As part of RBI’s liberalisation of the Indian banking industry in 1994, HDFC was amongst the first institutions in the country to receive an “in principle” approval from the Reserve Bank of India to set up a bank in the private sector. Incorporated in August 1994 in the name of HDFC Bank Limited, it commenced operations as a Scheduled Commercial Bank in January 1995. HDFC Bank is a publicly held banking company engaged in providing a wide range of banking and financial services including commercial banking and treasury operations. It has an enviable network of over 2,200 branches and 7,100 ATMs spread across 1,000 cities. The bank has two subsidiary companies, namely HDFC Securities Ltd and HDB Financial Services Ltd.
The bank has three primary business segments, namely, retail banking, wholesale banking and treasury operations. The retail banking segment serves retail customers through a branch network and other delivery channels by raising deposits from its customers and providing loans and advances to such customers. The wholesale banking segment provides loans, non-fund facilities and transaction services to corporate, public sector units, government bodies, financial institutions and medium sized enterprises. On the other hand, the treasury segment predominantly makes money on its investment portfolio. The loan portfolio of HDFC Bank constitutes of 54% and 46% of retail and corporate customers, respectively. Hence, it is largely a retail player in the banking sector, where it earns majority of its revenue and income from that space. The bank delivered a 24% YOY growth in the loan portfolio, while deposits grew by 17% YOY for Q4FY2019. Overall, net profit rose by 23% for the same quarter of the last fiscal. The current crisis in the NBFC sector has actually thrown open a window of opportunities for the bank as it has the best in class liability franchises. With capital constraints in the PSU banking space, private sector banks like HDFC Bank should increase their market share substantially and outperform in the financial and banking arena. Its shares are listed on the Bombay Stock Exchange Limited and National Stock Exchange of India Ltd, while its American Depository Shares (ADS) are listed on the New York Stock Exchange (NYSE) and the Banks Global Depository Receipts (GDRs) are listed on Luxembourg Stock Exchange. Most analysts and mutual fund managers have been covering the stock for a very long time and have included it in their portfolio. They expect the stock price to appreciate from the present levels of Rs 2,400 to a target price of Rs 2,825 in the next few months on the back of high ROE and superior asset quality metrics. A couple of fresh triggers like splitting of its equity share from Rs 2 to Rs 1 per share plus listing of HDB Financial Services in the next few months could propel the stock to new highs in the near future. HDFC Bank is a solid investment buy and a must have in one’s portfolio.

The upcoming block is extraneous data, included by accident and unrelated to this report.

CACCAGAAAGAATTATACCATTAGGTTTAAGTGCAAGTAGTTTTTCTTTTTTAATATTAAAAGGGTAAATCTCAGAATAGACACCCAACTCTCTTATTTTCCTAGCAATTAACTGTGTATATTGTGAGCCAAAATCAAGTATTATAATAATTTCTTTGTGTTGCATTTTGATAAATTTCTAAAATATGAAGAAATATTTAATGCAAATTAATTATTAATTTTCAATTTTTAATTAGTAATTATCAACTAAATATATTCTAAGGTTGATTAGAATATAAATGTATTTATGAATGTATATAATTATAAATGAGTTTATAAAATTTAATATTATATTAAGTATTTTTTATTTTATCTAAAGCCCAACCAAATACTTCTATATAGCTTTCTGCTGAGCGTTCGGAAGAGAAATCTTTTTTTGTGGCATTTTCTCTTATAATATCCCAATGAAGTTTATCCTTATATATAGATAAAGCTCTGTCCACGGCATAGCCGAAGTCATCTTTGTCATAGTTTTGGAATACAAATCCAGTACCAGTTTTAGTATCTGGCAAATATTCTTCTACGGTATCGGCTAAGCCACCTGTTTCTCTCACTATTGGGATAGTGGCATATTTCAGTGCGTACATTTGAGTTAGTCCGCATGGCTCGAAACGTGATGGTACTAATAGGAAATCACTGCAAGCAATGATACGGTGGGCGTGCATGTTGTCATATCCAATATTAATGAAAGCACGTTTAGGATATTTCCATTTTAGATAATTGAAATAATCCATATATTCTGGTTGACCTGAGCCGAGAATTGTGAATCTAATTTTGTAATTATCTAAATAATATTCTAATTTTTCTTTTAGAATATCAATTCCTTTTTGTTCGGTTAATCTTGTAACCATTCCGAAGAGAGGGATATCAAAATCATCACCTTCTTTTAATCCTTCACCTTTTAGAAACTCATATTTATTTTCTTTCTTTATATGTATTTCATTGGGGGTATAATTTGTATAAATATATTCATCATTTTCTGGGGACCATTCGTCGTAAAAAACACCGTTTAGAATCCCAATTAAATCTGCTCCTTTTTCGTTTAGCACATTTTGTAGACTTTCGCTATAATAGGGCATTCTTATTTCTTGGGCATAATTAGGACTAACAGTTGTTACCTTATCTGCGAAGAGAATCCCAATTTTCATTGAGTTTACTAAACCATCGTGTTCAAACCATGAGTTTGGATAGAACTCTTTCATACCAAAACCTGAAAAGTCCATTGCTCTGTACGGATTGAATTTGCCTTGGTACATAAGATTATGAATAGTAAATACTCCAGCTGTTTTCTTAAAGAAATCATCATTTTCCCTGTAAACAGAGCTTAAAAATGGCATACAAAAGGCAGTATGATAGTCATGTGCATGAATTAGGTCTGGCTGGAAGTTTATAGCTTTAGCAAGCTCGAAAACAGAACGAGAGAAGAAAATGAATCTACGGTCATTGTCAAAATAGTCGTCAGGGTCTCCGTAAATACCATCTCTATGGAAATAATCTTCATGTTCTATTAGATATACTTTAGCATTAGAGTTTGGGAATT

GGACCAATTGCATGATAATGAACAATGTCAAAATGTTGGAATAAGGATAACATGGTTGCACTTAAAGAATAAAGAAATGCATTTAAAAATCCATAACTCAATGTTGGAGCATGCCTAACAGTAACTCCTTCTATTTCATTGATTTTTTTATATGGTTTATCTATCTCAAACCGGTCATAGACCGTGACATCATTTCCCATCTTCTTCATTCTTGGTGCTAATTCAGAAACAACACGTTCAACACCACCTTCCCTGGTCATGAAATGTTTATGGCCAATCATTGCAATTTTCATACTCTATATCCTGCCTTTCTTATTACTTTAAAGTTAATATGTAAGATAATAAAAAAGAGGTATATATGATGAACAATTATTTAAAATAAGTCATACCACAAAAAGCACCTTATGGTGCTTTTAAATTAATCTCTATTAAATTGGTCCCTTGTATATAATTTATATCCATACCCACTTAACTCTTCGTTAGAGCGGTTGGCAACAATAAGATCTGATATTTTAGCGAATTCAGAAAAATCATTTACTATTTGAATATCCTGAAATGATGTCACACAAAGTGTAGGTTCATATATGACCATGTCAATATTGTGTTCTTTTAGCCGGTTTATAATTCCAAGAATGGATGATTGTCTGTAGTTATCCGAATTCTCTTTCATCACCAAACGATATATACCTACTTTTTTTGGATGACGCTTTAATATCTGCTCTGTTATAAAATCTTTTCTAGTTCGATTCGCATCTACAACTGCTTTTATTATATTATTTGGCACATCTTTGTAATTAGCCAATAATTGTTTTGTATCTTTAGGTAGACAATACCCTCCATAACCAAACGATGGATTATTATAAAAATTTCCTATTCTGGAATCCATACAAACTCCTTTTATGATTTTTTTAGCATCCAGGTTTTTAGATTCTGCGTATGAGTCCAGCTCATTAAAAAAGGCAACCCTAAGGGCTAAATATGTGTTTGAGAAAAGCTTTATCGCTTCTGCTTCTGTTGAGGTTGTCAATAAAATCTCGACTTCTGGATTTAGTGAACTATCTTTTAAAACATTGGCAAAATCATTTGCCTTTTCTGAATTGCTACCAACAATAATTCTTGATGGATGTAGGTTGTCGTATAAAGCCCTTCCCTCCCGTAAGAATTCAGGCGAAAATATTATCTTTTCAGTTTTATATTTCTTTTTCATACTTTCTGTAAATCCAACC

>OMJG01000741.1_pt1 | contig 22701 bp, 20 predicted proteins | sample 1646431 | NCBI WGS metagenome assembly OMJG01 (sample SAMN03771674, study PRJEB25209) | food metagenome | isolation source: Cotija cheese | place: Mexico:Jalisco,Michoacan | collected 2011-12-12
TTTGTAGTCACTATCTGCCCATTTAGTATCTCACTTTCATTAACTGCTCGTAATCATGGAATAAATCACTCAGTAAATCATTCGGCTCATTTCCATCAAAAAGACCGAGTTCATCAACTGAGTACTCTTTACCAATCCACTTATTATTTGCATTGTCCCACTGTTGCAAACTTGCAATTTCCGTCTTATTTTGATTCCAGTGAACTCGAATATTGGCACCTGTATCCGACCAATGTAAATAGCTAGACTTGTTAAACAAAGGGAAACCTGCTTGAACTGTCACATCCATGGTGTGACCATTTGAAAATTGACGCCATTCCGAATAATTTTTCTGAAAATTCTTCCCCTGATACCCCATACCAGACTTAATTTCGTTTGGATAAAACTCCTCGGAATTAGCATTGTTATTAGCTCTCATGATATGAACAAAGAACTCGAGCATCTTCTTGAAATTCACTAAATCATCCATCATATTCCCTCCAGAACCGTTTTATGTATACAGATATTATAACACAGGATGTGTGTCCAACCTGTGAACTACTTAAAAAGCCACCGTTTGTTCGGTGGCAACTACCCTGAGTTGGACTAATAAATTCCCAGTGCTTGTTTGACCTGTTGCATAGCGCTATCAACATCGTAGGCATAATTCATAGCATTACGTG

Rajiv Kapoor is a share broker, certified mutual fund expert and MDRT insurance agent.